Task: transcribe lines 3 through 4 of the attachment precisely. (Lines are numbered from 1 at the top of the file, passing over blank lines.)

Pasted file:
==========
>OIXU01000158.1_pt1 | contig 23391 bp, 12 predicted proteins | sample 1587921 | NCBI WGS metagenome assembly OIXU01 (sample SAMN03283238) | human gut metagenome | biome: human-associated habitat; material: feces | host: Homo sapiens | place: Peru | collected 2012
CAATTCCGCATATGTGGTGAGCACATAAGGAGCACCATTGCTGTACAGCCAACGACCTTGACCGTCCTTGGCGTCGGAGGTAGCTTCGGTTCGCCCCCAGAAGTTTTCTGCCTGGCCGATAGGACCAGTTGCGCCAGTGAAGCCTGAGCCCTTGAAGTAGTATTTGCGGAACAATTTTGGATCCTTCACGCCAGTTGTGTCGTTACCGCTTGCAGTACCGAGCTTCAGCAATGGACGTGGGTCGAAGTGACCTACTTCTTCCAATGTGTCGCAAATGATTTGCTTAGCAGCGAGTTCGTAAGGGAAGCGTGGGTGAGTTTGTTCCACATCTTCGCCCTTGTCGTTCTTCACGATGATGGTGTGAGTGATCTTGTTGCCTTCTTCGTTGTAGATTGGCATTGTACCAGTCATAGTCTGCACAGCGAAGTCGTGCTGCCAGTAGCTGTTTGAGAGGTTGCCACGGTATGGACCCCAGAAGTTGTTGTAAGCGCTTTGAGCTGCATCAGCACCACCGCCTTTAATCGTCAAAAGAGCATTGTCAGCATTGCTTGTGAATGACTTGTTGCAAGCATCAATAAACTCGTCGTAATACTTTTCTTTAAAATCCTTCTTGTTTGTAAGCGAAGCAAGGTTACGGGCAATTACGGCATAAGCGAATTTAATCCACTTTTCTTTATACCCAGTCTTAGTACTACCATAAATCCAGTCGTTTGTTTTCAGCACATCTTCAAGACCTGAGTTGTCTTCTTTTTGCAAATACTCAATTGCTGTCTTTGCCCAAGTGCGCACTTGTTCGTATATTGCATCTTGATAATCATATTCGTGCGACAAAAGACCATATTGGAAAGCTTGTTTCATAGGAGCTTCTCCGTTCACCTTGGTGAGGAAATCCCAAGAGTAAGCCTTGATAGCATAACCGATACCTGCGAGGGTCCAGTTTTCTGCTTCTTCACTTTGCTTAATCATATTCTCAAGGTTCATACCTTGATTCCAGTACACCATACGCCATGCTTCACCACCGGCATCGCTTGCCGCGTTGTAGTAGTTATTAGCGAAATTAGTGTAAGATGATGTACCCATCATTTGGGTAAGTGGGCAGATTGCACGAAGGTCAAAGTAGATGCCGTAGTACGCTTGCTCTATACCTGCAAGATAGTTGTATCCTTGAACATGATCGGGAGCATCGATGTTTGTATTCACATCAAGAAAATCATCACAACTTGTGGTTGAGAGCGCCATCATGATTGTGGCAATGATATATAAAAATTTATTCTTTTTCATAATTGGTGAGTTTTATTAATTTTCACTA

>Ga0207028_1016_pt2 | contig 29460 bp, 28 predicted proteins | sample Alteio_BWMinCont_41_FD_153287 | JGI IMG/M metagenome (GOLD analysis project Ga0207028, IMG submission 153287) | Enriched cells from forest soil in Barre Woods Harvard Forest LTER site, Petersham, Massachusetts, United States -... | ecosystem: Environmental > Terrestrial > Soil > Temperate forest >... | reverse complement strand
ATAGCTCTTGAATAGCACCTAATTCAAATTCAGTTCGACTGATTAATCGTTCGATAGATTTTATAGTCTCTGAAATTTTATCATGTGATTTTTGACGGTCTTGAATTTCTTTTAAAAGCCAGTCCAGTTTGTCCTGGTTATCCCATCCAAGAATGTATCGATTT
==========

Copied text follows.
>Ga0207028_1016_pt2 | contig 29460 bp, 28 predicted proteins | sample Alteio_BWMinCont_41_FD_153287 | JGI IMG/M metagenome (GOLD analysis project Ga0207028, IMG submission 153287) | Enriched cells from forest soil in Barre Woods Harvard Forest LTER site, Petersham, Massachusetts, United States -... | ecosystem: Environmental > Terrestrial > Soil > Temperate forest >... | reverse complement strand
ATAGCTCTTGAATAGCACCTAATTCAAATTCAGTTCGACTGATTAATCGTTCGATAGATTTTATAGTCTCTGAAATTTTATCATGTGATTTTTGACGGTCTTGAATTTCTTTTAAAAGCCAGTCCAGTTTGTCCTGGTTATCCCATCCAAGAATGTATCGATTT